9.) The Hitchhiking Years: Four Hooves and a Cloud of Dust
When I ventured out of the motel that morning in Gardiner, Montana, I needed to be convinced again about the plan. How wise was it heading out on America's highways with just a backpack, even in the relative innocence of 1972? After all, a great adventure can be a huge drag depending on your attitude. Fortunately, I was soon in one of the more spectacular spots on earth: Yellowstone National Park.
The ride was a VW Beetle and the driver was a young trustworthy type who had a cast on one of his feet. He knew a lot about the park and pointed out a fresh kill in the snow where a bear had stirred after a long winter's nap. This guy was instantly likable and had nothing outwardly wrong with him, except for the broken ankle which he got in some outdoor activity I can't remember.
I made a mistake at this point because you can never tell for sure about people. I mean, Ted Bundy came across really nice, too. For all I knew, the guy could have been a psycho killer who broke his ankle jumping the prison walls. My point is I never assumed, and I never let my guard down completely. This would be the only time, in a sense, and I blame it on Yellowstone.
What a place. I'm not writing a travelogue but Yellowstone was ridiculously beautiful. I don't think the park was officially open yet that season, and there were very few cars around. I was amazed by the scenery in the place. It was incredible as I'm sure many Americans know. In fact, I instantly became a lifelong fan on that April day, and I still read any news stories I see about it, such as the reports of the big fires in 1988. It's the type of place you care about right away for life. Yellowstone rules.
So we were driving around, and amidst the general mind-boggling wilderness there was this one valley that was a strong nominee for the most beautiful place on earth. Right in the middle of it was a hill. I said something at this point that I quickly regretted, and it could have led to an awkward moment. I was merely trying to express how incredible the place was so I said, "Too bad your ankle is broken, or I'd suggest climbing that hill over there." It was around the size of Mt. Tabor here in Portland - maybe a little smaller. The guy immediately said, "Go ahead. I'll wait in the car."
I trusted the guy but the idea of leaving my pack with a stranger was a first. I mean it didn't make any sense at all. Yes, I had the AmEx card in my boot and maybe a driver's license, but my passport and money were in the pack, not to mention my sleeping bag and clothes. The pack was my survival kit - I could make it for a few days in any weather with it, but I'd be just another person without it. Some of this was basic security. For one thing, I'd need my passport to get home to Arabia, so I was risking a lot by agreeing. And besides, I hadn't really wanted to climb the hill. It was just an expression.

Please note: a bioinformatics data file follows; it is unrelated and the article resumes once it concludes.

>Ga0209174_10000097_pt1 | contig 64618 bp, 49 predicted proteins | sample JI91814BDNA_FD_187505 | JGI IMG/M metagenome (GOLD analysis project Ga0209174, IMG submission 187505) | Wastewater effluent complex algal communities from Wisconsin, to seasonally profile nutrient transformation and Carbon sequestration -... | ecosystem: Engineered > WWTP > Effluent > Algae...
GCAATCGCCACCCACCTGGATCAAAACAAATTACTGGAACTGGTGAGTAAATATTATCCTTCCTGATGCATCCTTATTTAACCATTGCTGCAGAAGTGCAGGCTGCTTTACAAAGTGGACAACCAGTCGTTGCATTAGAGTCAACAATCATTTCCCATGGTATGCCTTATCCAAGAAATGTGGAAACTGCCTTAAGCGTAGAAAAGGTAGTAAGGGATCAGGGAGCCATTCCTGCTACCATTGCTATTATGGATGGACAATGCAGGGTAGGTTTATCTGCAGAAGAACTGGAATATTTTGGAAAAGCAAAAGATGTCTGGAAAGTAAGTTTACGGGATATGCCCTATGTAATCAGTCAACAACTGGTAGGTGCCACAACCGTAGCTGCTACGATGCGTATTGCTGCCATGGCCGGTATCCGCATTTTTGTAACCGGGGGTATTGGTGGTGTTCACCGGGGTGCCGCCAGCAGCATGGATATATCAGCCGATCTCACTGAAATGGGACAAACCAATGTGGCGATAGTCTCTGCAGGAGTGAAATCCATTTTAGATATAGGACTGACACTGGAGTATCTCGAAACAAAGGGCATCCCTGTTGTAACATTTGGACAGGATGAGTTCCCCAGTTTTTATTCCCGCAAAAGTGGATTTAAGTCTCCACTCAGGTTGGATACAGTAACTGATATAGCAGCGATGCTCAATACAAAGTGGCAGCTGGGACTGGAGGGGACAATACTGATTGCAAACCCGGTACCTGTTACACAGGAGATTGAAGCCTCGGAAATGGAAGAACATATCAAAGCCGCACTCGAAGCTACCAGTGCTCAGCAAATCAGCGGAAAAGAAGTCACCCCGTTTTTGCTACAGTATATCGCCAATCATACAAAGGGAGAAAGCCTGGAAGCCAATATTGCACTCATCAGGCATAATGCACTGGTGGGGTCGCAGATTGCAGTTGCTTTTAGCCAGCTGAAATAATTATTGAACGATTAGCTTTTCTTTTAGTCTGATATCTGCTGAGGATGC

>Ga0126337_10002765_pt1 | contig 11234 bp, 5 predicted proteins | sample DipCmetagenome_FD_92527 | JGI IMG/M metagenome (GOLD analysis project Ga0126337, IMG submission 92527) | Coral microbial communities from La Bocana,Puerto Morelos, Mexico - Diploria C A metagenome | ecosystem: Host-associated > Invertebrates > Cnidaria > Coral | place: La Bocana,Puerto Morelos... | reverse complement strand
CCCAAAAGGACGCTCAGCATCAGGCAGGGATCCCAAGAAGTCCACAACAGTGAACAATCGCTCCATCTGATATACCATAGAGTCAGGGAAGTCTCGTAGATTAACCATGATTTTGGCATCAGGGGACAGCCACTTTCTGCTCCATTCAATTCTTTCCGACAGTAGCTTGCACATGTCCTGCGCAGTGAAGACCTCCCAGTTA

But I said okay, and the deciding factor was the park itself. I coudn't imagine getting robbed here, so the scenery even swayed my judgement. I set out to climb the hill, rather than revealing that I didn't completely trust the guy. It was not my smartest moment, but you take chances in life.
For all I knew, this was his racket. He'd just pick up hitchhikers, wait till they suggested climbing a hill, then he'd point to his fake cast, and suggest they go anyway, before robbing them blind.
I started walking and it felt weird seeing the VW get smaller. Eventually, I just got into it, and passed this huge set of antlers on the ground. It was Yellowstone, and I was in awe.
The hill sloped up but at one point there was a little indentation in a place you couldn't see as you walked up. I came over this rise and there, staring right at me, was a buffalo. And it looked pissed off. I was maybe 15 yards away, and it started towards me, so I turned and ran. It wasn't your organized, together kind of running, either. I was jumping over rocks and bushes, and it's lucky I didn't just trip and impale myself on some antlers lying around.
I ran about 30 yards down the hill before I even thought about looking back. When I did, the buffalo was standing where I had been. It still looked a little torqued off, but I did take a moment to appreciate the animal's greatness.
I never made it to the top of the hill, but I walked back to the road and the driver was still there with my pack. In fact, he said, he had been watching me and saw the buffalo before I did. He said he hopped out of the car and started yelling in my direction, waving a crutch in the air, but I was too far away.
The story was undeniably exciting, and a Mom-friendly incident, so it was depicted on the crude map I drew for her, as you can see below. I had arrived near Yellowstone with my faith in the trip at a low point, but everything was better now. I had gotten away with trusting a complete stranger, and not only was he good to his word, but he had tried to save me when he saw I was walking right towards a buffalo. That was a positive experience.
Finally, there was Yellowstone. This place had its own point: That the world we live in is spectacular, and the idea of putting on a pack and going to check it out, made all kinds of sense. The hitchhiking trip seemed like a good idea once again, and I was ready to carry on.